26 May 2007
A perfect day…
The weather gods smiled on Nova Scotia again today and presented us with a hot, sunny day; ideal for heading off to the south shore, to the lovely community of Port Mouton (pronounced Ma-tooon, although it is French for sheep so you’d think it would be Mooton, right? It’s a Nova Scotian thing…). I was giving a talk to the lovely ladies and gentlemen of the south shore district of the Nova Scotia Association of Garden Clubs. The famous south shore hospitality was in full bloom and we had a great day. The meeting was hosted by the Queens County Gardeners, a wonderful group of green thumbs, and held at Coastal Queens Place, the old schoolhouse which is now a public community access site, a small library, and a craft agora, as well as a marvelous hostel! It’s so good to see old schools restored and kept as the heart of a small community.
Before we got there, of course, we landed at a couple of garden centres. First stop was the remarkable Pine View, in Bridgewater. This is a very large and very diverse, full service garden centre, with a huge collection of annuals, perennials, shrubs and trees. I was focused on looking for a few different annuals to include in my talk, and then of course I can’t pass up perennials ever…and found a few that needed to get in the car too. I’ll report on those next posting, but for now, here’s a marvelous lantana (I’ll bring the tags in from the greenhouse in the morning).
Beautiful place, the only fly in the oinment being a very rude staffperson who snapped at my longsuffering spouse, “this area is for employees ONLY!” He was standing off to one side near some building, waiting for me to stop drooling over perennials, apparently near a potting shed or something. Well, this was his first visit to the garden centre, he didn’t know his way around, and he was just STANDING there! So that was a bit offputting, and she’s lucky I didn’t hear her rudeness. Maybe she hadn’t had her coffee yet. The staff I dealt with were marvelous.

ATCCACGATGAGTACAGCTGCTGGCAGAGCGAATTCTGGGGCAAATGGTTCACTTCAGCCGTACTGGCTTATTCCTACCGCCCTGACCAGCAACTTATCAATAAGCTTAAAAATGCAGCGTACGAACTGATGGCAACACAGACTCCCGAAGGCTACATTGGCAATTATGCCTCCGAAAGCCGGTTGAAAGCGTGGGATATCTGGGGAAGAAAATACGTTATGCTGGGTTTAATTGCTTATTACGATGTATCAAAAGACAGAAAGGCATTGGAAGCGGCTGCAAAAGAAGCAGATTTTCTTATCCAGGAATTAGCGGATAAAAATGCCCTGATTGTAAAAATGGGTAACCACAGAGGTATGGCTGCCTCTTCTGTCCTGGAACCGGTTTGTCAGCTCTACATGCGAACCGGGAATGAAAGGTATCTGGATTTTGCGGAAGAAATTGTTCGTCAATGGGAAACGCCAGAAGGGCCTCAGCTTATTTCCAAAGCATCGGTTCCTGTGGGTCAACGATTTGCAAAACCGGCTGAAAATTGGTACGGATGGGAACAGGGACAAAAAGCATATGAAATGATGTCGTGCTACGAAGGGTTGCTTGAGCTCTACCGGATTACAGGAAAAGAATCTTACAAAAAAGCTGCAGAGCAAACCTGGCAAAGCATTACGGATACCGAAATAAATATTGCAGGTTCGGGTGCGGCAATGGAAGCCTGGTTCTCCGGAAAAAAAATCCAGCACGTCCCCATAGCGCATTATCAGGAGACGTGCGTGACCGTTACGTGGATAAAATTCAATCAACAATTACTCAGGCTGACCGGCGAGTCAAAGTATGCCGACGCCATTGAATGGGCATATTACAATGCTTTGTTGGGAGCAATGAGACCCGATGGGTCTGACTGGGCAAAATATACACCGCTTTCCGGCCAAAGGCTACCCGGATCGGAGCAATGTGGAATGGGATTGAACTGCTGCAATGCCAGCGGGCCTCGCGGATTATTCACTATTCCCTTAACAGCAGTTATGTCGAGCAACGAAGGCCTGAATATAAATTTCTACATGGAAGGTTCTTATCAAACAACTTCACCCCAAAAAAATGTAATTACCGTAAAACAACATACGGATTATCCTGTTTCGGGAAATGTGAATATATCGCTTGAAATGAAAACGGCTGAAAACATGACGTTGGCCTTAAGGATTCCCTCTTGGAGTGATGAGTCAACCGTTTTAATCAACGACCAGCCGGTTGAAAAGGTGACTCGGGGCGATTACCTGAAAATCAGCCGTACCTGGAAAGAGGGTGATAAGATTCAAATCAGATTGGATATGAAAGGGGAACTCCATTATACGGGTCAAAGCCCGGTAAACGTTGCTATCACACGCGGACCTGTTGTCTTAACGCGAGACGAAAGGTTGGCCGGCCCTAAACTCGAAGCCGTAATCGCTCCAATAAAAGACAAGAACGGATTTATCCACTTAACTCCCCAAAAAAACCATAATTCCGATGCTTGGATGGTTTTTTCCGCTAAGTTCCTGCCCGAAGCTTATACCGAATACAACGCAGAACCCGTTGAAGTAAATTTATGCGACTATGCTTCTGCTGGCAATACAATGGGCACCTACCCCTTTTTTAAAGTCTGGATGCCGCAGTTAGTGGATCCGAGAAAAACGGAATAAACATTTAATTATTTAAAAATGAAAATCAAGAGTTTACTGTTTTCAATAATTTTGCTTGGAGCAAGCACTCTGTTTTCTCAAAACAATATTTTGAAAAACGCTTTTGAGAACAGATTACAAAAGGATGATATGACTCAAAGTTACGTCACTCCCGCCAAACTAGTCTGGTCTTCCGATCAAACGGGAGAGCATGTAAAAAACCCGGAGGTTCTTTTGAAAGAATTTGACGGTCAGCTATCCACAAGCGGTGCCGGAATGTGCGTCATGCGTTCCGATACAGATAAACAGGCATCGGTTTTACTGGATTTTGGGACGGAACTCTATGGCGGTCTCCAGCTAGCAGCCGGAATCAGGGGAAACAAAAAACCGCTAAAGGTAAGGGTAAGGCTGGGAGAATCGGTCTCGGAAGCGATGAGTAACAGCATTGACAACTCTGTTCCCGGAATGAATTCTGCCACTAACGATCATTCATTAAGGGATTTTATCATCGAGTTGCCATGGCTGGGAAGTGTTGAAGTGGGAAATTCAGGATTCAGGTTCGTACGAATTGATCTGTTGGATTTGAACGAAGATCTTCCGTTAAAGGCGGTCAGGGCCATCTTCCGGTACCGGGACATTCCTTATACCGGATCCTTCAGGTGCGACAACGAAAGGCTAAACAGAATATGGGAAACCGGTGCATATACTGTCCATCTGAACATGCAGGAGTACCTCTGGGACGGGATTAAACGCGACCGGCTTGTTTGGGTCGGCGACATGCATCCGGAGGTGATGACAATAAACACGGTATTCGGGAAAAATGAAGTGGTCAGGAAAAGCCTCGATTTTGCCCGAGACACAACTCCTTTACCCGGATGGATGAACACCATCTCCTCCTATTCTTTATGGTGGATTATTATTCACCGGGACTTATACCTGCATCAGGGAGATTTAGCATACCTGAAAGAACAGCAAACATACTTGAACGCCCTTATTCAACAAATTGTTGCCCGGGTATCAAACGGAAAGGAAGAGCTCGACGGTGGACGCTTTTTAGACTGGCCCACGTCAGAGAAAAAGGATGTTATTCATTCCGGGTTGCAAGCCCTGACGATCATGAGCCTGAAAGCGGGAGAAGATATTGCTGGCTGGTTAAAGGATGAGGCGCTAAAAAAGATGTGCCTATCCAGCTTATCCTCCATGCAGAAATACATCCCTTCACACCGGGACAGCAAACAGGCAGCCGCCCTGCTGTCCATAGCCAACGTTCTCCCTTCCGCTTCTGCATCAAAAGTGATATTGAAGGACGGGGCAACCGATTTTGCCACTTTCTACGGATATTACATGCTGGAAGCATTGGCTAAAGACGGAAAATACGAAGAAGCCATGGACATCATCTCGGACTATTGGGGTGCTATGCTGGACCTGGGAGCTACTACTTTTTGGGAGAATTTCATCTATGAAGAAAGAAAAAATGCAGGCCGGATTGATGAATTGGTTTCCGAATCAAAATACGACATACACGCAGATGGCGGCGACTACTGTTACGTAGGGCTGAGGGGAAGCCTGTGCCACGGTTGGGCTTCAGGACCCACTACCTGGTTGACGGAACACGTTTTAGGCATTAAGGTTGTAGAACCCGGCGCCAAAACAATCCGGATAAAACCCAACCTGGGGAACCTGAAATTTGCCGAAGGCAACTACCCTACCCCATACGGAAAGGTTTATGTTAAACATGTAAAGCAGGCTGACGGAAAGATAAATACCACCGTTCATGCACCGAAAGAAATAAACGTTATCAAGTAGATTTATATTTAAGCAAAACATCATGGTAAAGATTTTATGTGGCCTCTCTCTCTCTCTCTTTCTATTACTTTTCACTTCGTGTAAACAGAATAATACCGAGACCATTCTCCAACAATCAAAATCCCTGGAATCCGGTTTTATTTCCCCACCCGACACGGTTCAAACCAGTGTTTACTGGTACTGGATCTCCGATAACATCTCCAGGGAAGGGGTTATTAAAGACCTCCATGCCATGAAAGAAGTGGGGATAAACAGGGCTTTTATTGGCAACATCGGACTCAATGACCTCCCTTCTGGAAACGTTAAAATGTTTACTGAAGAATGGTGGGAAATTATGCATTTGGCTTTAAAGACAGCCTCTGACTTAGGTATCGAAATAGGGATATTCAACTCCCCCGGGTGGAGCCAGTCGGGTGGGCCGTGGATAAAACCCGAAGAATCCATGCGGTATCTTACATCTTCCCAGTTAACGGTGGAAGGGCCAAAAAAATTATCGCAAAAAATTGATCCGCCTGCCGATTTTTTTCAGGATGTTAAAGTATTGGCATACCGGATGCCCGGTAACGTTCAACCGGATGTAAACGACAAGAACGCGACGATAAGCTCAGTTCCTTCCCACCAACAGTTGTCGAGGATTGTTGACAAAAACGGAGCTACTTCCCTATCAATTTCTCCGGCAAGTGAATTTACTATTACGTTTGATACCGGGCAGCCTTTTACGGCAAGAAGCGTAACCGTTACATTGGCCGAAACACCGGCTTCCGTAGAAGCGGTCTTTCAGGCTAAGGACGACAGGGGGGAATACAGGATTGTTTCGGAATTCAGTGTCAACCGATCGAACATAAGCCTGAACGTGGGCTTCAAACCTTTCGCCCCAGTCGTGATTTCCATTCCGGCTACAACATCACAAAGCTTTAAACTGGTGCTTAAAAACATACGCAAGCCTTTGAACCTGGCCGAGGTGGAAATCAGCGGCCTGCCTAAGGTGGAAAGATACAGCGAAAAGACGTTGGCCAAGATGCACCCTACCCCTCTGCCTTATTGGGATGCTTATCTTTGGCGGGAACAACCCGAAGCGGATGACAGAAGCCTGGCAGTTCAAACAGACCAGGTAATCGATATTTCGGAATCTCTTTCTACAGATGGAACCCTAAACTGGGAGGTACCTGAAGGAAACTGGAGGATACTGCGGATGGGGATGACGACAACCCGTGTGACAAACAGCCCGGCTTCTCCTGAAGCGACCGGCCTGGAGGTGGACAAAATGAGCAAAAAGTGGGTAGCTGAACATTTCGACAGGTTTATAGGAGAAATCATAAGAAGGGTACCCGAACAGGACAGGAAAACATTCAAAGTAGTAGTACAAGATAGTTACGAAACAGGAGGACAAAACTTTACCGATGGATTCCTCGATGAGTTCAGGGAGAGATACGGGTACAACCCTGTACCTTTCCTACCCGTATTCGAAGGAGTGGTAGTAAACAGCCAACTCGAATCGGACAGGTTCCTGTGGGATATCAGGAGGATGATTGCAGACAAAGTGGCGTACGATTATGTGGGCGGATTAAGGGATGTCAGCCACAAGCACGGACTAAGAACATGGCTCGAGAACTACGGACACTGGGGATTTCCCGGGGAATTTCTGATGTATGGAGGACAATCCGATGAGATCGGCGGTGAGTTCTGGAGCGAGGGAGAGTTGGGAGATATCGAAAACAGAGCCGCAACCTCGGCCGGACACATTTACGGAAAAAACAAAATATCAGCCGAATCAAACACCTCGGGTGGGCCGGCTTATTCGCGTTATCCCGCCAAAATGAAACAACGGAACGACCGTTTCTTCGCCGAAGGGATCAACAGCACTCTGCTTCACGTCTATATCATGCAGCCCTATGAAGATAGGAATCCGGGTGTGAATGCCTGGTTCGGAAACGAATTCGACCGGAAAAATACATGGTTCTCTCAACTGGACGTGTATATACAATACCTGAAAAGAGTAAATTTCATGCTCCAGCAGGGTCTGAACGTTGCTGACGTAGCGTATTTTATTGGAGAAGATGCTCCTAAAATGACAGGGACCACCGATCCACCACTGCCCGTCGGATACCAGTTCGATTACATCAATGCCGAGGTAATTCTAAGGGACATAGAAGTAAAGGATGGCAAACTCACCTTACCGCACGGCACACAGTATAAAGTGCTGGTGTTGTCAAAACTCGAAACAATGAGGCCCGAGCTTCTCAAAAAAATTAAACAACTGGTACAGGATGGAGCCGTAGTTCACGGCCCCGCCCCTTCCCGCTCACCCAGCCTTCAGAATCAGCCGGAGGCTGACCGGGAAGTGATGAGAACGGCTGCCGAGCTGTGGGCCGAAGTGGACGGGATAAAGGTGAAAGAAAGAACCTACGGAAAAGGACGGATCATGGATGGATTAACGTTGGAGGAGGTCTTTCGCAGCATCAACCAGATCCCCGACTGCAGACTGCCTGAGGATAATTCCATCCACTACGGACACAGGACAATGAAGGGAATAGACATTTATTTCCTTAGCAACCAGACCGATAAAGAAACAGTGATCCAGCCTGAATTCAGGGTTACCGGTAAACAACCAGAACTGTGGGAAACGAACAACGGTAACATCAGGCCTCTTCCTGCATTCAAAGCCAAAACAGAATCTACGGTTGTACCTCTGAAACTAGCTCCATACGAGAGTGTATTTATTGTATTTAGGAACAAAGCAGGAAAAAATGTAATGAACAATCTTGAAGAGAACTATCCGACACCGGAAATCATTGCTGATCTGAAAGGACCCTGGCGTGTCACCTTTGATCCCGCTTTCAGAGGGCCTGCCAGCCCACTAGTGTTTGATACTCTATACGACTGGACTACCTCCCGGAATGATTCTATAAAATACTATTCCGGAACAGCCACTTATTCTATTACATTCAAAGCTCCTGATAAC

Next stop was Ivan Higgin’s in Liverpool, which is called Cosby’s Garden Centre. I’ve mentioned Ivan before: he’s a whiz of a garden centre operator, plus an artist par excellence, sculpting the most amazing figures out of his own special concrete mixture. These are lifesize sculptures, his winter’s project: I call them Cirque du Ivan! His tulips are still in peak conditions; these brilliant beauties caught my eye, even thought they’re not species tulips, I was very well behaved (fiscally, that is) at Ivan's today and only bought one plant. But I’ll be back next week…and have my eye on one of his concrete wind gods…
After we were done in Port Mouton, even though I’m still full of flu or bronchitis or pneumonia or whatever the heck it’s morphing into, my dearly beloved and I did go a bit further down the shore, as I wanted to go to Lavender Hill in Jordan Falls. This is another jewel of a nursery, a family business, and while it was sweltering hot by this time, we enjoyed visiting with Madeline and Alison, the owners, and picking out a few more choice plants. They always have a wide selection of really excellent plants, usually something I’ve never seen before and I took them out to the car to show them some of the interesting oddities I’ve collected along the way. It’s a challenge for smaller nurseries to get a huge variety in, when they have to buy a minimum of say 100 of a nemesia or a portulaca or a lobelia, and what if people aren’t into new things? SO I take it on as goal to encourage people to try new things—and mostly, people just need to see something new put together in containers to get excited and go for their own colour adventures.
After we left Lavender Hill (with a dozen happy lavender seedlings in the back seat along with other great finds), we headed back up the shore. It was really hot, and I sooked that I needed to go walk in the water at Beach Meadows beach near Liverpool—surely one of the most beautiful beaches in our province.
Some adventurous souls further down the pristine beach were in swimming—or at least splashing—but I contented myself with just walking in the water up to my ankles, and admiring the still life portraits of seaweeds. There are at least six different species of seaweed in this photo—a rainbow of colours, from the underwater tapestry so many will never see. These broke loose in the tide and the gales of wind recently, and swept up the beach. While they’re in water they pulse and heave and shimmer; then once beached they dry and become excellent fertilizer for gardens, or just nutrients returned to the sea. That circle of life thing again.
Back home, the gardens seemed to have grown six inches taller today, and things are eagerly waiting to be planted, including the new treasures we brought home today. Now I’m blissfully tired, being serenaded by spring peepers, and ready to sleep—without thunderstorms tonight, please!